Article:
The reason I bring this up is that, in the debate about the need for reform in the educational system, we tend to neglect an important factor. It’s parents. Every passerby on the street would probably agree that if parents don’t do their job to reasonably educate their children, there’s little teachers can do. There is a tendency in a public school system to outsource child education from the family to the teachers.
To be sure, in many cases parents are just as overwhelmed as are some teachers, so this is not an attempt to distribute blame. But what happens when parents don’t do their work and teachers don’t have any positive influence on kids, is that the children get educated by the next most impressionable cultural environment they’re exposed to. In many cases that’s simply their equally neglected peers and stupid television programmes. It’s also no secret that, when left to themselves, most kids gravitate towards harmful things: there’s simply no positive influence in their lives to push away the wave of immorality promoted by popular culture.
The French Cowboy rejects the notion that government should meddle with the way parents choose to educate their kids unless the children are obviously harmed. But I think that the Obamas have (or at least had) an enormous potential to have a positive, informal inlfuence on how troubled families look at their responsibilities. It’s true that President Obama has come a long, long way from a single-mother hippie household to the Oval Office. Putting aside his (awful) policies, Obama’s story should be immensely inspiring to children and parents with disadvantageous backgrounds, especially black ones.
I wish that, instead of telling parents to feed their kids with veggies, First Lady Obama had set her goal higher and tried to inspire parents and children to improve not only their diets but their entire lifestyle. Specifically, she could speak about the responsibility of parents — especially fathers — to educate their children (if not the First Lady, then the President could do that more often) and about children’s responsibility to try and aspire for higher things than being the biggest trouble maker in class.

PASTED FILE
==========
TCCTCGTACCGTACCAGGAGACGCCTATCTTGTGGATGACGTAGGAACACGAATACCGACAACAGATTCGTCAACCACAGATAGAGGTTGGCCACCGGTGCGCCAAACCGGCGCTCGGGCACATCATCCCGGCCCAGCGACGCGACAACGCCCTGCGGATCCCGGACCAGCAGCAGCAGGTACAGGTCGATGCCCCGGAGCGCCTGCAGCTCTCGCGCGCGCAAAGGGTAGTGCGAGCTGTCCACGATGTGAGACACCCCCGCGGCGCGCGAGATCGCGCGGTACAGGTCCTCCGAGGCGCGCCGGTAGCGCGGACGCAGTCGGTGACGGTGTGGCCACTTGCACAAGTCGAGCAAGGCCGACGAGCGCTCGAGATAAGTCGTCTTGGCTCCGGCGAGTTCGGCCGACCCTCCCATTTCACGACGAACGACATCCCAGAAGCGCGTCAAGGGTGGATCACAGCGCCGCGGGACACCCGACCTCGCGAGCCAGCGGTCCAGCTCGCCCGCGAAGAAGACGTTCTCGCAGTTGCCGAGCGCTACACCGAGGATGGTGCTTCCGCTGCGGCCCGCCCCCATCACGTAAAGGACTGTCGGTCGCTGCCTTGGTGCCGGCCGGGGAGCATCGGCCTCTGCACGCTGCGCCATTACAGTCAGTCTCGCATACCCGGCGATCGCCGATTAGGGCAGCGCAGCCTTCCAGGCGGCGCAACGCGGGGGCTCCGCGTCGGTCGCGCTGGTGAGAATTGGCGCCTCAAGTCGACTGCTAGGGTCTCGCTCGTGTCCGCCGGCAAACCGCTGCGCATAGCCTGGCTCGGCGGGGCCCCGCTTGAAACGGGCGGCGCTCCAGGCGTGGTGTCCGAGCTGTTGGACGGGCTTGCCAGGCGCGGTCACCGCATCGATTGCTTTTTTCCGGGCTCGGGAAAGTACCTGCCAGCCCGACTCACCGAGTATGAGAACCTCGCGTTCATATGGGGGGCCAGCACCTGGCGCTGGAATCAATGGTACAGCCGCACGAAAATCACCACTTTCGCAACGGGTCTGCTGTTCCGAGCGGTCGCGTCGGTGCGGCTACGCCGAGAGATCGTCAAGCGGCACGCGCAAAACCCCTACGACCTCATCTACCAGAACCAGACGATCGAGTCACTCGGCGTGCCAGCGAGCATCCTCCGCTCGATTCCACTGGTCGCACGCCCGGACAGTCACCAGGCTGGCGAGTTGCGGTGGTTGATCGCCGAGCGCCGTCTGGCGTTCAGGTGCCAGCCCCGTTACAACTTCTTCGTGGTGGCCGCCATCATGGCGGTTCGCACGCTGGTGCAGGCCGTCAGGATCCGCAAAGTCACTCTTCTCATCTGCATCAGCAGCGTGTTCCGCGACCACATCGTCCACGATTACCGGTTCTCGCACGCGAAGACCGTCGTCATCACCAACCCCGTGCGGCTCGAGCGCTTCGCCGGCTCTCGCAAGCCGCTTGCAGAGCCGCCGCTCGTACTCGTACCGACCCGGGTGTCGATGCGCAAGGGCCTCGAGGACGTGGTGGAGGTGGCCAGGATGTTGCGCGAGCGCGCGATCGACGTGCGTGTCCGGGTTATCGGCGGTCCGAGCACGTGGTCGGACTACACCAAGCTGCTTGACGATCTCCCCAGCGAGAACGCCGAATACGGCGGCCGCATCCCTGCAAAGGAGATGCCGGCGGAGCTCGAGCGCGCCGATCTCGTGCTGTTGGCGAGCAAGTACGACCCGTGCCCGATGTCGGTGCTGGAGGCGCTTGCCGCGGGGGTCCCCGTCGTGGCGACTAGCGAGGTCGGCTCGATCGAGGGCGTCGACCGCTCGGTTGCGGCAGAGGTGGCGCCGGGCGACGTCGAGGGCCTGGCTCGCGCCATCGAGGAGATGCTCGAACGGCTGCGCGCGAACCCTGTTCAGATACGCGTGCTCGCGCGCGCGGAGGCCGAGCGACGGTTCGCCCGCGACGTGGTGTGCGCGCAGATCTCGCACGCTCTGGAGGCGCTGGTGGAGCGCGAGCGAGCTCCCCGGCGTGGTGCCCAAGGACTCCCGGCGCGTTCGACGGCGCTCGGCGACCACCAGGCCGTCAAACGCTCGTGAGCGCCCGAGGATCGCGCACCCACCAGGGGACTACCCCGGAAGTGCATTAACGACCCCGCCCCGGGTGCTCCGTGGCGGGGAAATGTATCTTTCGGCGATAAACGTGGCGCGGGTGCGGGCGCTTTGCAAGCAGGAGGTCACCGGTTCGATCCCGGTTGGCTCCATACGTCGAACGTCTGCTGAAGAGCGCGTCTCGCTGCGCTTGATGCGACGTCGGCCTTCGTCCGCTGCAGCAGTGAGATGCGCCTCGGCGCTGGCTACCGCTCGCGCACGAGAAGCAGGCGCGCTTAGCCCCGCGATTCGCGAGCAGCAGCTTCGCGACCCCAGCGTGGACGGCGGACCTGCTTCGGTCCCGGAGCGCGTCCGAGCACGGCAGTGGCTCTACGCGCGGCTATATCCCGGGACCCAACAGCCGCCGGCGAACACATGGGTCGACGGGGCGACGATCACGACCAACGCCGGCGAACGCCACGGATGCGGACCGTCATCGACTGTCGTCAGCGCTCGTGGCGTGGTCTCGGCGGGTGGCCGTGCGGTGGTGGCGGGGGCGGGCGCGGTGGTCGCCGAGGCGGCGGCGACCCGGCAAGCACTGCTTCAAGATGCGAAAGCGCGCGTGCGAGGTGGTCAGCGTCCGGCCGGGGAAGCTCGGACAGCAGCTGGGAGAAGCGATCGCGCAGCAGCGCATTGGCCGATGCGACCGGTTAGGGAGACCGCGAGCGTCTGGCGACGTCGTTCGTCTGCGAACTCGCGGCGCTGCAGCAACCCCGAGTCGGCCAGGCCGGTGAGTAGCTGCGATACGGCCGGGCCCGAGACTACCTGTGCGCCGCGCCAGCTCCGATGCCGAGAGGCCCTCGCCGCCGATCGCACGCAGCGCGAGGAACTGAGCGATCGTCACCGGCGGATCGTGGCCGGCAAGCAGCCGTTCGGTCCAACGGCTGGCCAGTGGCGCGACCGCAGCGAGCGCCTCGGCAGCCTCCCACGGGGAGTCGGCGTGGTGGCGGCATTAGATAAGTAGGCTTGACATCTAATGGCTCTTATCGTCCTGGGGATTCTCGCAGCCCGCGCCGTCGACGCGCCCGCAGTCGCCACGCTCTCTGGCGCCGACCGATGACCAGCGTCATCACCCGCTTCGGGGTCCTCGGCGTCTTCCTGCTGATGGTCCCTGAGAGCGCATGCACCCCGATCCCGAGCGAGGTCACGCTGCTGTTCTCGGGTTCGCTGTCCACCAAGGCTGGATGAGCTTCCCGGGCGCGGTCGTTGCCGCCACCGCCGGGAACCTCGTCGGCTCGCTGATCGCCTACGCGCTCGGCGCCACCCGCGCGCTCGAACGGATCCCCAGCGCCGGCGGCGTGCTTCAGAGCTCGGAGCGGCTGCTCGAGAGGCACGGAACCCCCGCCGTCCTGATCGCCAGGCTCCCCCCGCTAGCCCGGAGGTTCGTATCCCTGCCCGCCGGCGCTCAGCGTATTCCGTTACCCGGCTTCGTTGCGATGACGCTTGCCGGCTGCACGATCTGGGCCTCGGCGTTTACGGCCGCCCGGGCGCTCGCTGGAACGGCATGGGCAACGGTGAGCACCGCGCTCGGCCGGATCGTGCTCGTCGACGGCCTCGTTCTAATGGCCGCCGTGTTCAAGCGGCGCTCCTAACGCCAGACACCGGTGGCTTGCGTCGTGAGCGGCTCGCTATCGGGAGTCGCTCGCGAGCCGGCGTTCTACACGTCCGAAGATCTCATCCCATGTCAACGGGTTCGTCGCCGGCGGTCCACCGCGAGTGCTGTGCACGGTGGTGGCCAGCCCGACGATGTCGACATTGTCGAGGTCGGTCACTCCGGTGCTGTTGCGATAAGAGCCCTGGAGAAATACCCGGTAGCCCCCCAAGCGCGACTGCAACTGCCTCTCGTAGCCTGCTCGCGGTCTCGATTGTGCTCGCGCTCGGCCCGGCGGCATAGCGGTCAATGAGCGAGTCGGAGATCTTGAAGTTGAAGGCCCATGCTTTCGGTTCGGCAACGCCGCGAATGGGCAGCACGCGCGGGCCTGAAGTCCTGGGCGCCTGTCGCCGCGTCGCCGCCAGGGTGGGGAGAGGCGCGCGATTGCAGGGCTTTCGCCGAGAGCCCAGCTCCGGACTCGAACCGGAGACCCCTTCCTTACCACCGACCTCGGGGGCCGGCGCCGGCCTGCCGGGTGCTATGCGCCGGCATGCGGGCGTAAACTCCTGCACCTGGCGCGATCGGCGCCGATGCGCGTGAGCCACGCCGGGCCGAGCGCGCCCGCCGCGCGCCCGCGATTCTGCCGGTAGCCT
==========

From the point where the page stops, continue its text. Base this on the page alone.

Honestly, with any other president in the White House, the French Cowboy wouldn’t even get near the idea of such moralising from the Oval Office. But there are two reasons why I think this is not a bad thing with President Obama.
1) His policies suck. Since he’s destroying the economy and promotes a pretty warped view on international affairs, he can at least have a constructive role when it comes to American family life. As a Democrat and someone who likes to get into the details of people’s lives (inflate tires, don’t use the a/c), he’s destined for it. (Also, it’s likely that his wrecking the economy is putting an additional strain on families’ situations and the focus is entirely on finances, not on the things that are problematic irrespective of money.)
2) Obama is probably the first president who can stand up and tell people — politely — that they should recommit to a healthy family life, without it sounding like racist finger-wagging. Last time I checked, about 50% of black kids were growing up with a single parent. 50%! Liberals like to blame it all on poverty, and surely there’s a connection. But more than money children need their parents. A President Obama could say that and actually reach people. This kind of cost-free inspiration might go a longer way in fixing public education than all the dollars Obama wants to throw at it.
Obama’s opportunity to inspire people in this fashion is almost passed. The magic surrounding his persona has long waned and when Sarah Palin is president in 2012 she’ll sure do a lot of good but, as an effective role model for severed black families in troubled neighbourhoods, Obama proabably has the advantage. This is the one good thing Obama can do even if his policies don’t improve.